New research takes a deep dive into popular cryptocurrency exchanges to check for illegitimate trading volume

  • 04 July 2019, Thursday, 19:30

The cryptocurrency market and cryptocurrency exchanges, in particular, have been mired in several controversies mainly because of data manipulation and number tampering. In a new research by Alameda, exchanges were assessed based on several criteria aimed to classify legitimate information.

The first method was to manually investigate the trading history of the website and see if ten percent of the data obtained manually was equal to the data that was in the company’s records. If it wasn’t, the exchange was considered to fail the test. The second test looked into the fraction of prints which crossed the best bid and offer on the platform. Alameda stated that this metric leaves “significant room for error” and “exchange’s volume is likely legitimate according to this criterion if more than 50% of its trades occur at acceptable prices”.

The research also looked into separate exchange volume comparison with an exchange’s typical volume followed by a comparison of the exchange’s total exchange order book depth to its trading volume. Alameda revealed that top cryptocurrency exchanges like FCoin, BitfForex and Coinbene etc, all failed the test because the exchanges were known for dabbling in transaction mining.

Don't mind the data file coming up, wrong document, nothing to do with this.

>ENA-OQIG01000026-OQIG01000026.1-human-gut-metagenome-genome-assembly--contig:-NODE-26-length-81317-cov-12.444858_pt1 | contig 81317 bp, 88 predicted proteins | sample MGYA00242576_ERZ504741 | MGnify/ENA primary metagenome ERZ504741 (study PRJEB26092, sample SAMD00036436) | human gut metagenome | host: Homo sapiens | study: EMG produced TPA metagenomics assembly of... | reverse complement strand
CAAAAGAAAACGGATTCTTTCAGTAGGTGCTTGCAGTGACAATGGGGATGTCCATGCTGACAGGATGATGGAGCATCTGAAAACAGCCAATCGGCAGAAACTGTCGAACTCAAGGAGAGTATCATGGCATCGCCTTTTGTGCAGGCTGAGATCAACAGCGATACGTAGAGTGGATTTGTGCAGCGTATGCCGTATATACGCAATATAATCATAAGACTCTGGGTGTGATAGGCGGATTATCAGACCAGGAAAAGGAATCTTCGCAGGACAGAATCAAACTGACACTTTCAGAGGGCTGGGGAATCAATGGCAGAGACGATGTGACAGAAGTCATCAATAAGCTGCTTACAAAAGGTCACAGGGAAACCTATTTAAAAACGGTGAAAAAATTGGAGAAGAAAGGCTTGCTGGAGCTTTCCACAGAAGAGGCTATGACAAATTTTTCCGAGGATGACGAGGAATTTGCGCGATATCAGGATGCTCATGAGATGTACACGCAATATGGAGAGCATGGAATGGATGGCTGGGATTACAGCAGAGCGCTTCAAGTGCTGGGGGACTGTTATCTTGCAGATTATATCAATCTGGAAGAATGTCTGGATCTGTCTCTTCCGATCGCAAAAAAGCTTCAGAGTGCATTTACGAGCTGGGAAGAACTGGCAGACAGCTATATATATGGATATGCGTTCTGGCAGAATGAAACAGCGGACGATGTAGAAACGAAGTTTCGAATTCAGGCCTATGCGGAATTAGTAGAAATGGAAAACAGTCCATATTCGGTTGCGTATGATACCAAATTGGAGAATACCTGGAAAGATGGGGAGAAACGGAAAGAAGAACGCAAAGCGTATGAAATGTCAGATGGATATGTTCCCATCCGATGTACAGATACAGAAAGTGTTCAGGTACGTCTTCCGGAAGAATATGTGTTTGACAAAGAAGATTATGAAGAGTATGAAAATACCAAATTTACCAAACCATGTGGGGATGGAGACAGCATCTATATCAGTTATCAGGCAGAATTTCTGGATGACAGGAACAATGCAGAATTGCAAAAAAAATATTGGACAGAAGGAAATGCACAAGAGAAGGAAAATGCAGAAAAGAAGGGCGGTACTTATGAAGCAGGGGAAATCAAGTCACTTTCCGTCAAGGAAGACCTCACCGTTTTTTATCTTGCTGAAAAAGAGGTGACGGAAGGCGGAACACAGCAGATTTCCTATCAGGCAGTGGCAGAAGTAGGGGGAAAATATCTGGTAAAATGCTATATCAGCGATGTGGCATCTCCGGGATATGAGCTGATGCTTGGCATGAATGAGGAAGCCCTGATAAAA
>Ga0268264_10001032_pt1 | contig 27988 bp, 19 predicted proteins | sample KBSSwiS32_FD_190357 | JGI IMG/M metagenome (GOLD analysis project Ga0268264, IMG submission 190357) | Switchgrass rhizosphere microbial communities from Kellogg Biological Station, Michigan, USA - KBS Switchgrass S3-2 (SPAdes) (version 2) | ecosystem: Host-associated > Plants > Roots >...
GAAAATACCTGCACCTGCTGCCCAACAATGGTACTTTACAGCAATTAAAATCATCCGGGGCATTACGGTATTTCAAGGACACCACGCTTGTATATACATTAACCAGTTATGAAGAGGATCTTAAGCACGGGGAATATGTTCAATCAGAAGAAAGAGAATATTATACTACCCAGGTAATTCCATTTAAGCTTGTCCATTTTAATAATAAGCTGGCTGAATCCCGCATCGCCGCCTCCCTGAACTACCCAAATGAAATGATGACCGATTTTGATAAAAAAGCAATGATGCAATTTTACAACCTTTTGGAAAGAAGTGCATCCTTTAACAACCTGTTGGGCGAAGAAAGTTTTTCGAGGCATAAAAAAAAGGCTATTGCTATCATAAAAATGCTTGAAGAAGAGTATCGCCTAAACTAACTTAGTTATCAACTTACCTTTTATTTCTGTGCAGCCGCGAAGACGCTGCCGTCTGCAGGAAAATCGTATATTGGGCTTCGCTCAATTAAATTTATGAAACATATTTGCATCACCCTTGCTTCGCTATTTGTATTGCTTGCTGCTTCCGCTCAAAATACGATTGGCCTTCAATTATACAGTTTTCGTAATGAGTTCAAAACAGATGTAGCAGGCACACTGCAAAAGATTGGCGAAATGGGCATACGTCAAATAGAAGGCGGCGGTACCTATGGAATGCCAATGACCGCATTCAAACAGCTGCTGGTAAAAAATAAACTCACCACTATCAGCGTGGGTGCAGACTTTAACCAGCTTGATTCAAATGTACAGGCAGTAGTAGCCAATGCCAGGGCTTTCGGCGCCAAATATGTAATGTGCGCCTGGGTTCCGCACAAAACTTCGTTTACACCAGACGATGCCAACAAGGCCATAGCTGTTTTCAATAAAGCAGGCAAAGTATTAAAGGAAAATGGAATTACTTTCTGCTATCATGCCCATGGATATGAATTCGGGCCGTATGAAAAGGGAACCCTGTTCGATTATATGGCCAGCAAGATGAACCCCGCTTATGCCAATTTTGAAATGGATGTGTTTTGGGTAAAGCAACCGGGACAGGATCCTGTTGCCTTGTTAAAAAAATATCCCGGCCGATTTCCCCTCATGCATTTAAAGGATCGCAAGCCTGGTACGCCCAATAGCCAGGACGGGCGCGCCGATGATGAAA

The report further stated that most of the exchanges held a score close to zero or close to all of their trades crossing the best bid or offer. This meant that most of the exchanges failed the fraction print test too. The Alameda research further focussed on the ratio between the sum of all the exchange’s order books and the reported average daily volume. The end result showed that a majority of the exchanges scored below 0.005, which was the benchmark. The aforementioned data was used to point out that the transaction volumes on a majority of exchanges were still mismatched.

An earlier report by Bitwise had also stated that popular exchanges like HitBTC, Huobi and OKEx were skirting the line between real volume and real volume. On the topic of OKEx’s trade volume, the report quite clearly spelled,

“While there may be a smattering of real bitcoin volume on OKEx, the charts are clear: the vast majority of bitcoin volume here is entirely fake.”